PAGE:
FRONTLINE presents Organ Farm
pigs and dna
four patients
animal welfare
the business
the regulators

In "Organ Farm," a two-part documentary, FRONTLINE offers an inside look at the highly secret, multibillion dollar industry of xenotransplantation (meaning cross-species transplants). The program takes viewers into the bio-secure, airlocked world where researchers are working on developing pig-to-human organ transplants which promise to offer hope to millions of desperately ill patients.

"Organ Farm" visits several experimental facilities where pigs are being genetically-modified for use in humans. Because a human body would immediately reject a pig organ as foreign, these "transgenic" pigs are genetically altered with human DNA in the hope that a human recipient's body will be fooled into thinking the organ is human. The end goal is to create a living production line of these partially humanized pig organs to use as spare parts for humans.

And, while such whole-organ xenotransplants are still in the future, testing already is underway on fetal pig cell treatments for brain impairments like Parkinson's disease, stroke, epilepsy, Huntington's disease and spinal cord injuries. FRONTLINE follows several patients in these experimental trials, including a twenty-one-year-old stroke victim and a man incapacitated by severe Parkinson's disease. Xenotransplantation was their last hope.

This view of medicine's possible future, seen from the inside, also includes interviews with top xenotransplant doctors, researchers and medical ethicists, many of whom discuss not only the great promise of this breakthrough science, but also speak candidly about its risks.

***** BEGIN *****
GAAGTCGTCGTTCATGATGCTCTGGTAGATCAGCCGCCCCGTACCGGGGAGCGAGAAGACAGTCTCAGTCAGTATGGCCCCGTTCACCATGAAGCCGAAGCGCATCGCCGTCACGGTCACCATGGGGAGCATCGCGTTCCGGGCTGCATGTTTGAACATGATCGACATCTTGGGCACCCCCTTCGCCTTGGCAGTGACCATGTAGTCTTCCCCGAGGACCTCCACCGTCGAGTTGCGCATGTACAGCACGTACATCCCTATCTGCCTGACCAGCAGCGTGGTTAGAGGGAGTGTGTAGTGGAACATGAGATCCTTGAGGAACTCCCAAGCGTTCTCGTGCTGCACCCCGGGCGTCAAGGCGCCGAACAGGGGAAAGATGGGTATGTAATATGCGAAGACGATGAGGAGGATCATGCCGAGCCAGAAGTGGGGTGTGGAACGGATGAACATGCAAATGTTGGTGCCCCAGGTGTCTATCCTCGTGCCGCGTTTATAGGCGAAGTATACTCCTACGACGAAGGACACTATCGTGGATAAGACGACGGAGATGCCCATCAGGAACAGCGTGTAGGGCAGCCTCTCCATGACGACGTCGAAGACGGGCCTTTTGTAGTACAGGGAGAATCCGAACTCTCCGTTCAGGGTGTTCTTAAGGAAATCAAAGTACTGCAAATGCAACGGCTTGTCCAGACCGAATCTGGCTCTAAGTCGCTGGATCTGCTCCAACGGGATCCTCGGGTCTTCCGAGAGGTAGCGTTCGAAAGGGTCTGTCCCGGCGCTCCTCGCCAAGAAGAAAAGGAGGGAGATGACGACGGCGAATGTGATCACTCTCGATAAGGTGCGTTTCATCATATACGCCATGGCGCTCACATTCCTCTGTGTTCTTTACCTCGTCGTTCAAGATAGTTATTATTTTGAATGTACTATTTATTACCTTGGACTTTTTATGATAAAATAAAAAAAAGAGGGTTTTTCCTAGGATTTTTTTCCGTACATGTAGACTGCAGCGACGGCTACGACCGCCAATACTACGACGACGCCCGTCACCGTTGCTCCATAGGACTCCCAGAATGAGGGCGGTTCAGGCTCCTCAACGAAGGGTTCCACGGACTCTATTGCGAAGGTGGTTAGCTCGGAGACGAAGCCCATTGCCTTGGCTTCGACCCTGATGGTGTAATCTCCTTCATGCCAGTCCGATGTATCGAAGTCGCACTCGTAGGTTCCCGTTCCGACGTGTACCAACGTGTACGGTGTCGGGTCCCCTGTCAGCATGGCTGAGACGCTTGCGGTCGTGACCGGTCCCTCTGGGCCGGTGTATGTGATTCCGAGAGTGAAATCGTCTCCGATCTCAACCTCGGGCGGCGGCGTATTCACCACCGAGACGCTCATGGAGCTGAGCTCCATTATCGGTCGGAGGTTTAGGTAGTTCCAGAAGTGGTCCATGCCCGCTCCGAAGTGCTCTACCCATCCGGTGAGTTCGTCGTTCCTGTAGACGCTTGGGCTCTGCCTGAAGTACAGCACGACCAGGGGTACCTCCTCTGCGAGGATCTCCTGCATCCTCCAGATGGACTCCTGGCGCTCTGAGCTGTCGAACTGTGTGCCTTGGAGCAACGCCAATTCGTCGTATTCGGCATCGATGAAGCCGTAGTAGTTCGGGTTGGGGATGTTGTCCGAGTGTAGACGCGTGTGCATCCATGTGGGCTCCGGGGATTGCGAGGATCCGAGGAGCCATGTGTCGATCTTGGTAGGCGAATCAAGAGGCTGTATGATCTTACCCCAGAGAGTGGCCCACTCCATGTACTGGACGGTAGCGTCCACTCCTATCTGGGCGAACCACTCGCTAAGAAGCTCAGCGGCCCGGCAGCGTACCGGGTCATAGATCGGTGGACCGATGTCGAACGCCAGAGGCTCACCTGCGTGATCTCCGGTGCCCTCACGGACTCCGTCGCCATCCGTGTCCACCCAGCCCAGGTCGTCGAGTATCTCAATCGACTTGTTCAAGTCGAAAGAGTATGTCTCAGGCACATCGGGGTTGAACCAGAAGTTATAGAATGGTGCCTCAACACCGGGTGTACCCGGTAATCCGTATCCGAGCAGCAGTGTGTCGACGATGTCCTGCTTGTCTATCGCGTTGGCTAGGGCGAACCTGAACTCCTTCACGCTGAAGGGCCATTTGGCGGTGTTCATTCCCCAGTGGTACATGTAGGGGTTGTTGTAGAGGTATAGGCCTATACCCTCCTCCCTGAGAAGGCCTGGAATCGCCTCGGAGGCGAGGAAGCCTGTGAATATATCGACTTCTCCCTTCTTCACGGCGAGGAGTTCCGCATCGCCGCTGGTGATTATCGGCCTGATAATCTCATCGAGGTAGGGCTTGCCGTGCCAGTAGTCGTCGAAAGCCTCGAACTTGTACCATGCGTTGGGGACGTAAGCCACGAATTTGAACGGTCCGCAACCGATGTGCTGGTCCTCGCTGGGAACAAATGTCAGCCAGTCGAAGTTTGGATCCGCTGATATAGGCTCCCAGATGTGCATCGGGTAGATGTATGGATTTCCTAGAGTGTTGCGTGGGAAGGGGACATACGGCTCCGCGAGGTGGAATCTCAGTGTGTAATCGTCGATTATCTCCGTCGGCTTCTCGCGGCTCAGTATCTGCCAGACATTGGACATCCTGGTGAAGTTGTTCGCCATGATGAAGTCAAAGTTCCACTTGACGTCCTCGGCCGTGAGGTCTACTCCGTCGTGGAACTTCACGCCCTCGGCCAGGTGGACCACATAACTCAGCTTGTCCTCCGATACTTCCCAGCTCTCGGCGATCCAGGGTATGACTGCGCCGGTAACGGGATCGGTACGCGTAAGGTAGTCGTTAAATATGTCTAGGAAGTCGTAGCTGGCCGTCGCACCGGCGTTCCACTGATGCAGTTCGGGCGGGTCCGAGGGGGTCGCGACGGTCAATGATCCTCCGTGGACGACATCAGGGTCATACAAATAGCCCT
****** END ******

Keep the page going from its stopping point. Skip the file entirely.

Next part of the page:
Because pig cells and organs contain a unique virus within their genetic material, some fear that transplant recipients would not only contract this virus--known as Porcine Endogenous Retrovirus, or PERV--but also possibly spread it among the general population. Some scientists also worry about the possibility of still unknown viruses which could be transmitted in xenotransplantation.

"The ultimate concern is that you create AIDS II by doing xenotransplantation," says Hugh Auchincloss, surgical director for transplantation at Massachusetts General Hospital and chairman of the FDA's subcommittee on xenotransplantation. "And nobody is quite capable of saying that's impossible."

The development of xenotransplantation is also under attack by animal rights' groups, which have denounced the extensive experimentation on wild primates and pigs in the name of scientific advancement. In "Organ Farm," FRONTLINE goes behind the scenes at facilities conducting the controversial animal experiments, giving viewers the chance to view the experiments in progress. Surprisingly, scientists engaged in xenotransplant research do not completely refute the charges made by animal rights activists.

"We have to be frank about this: We are exploiting these pigs," says Dr. David White, director of research at Imutran in Cambridge, England. "But I believe it's far more justifiable to exploit these pigs in order to save people's lives than for the production of food."

It's a debate that has both sides frustrated--particularly doctors and researchers, who say that every moment spent arguing over the ethics of animal experimentation delays a scientific breakthrough that could revolutionize medicine and save millions of lives.

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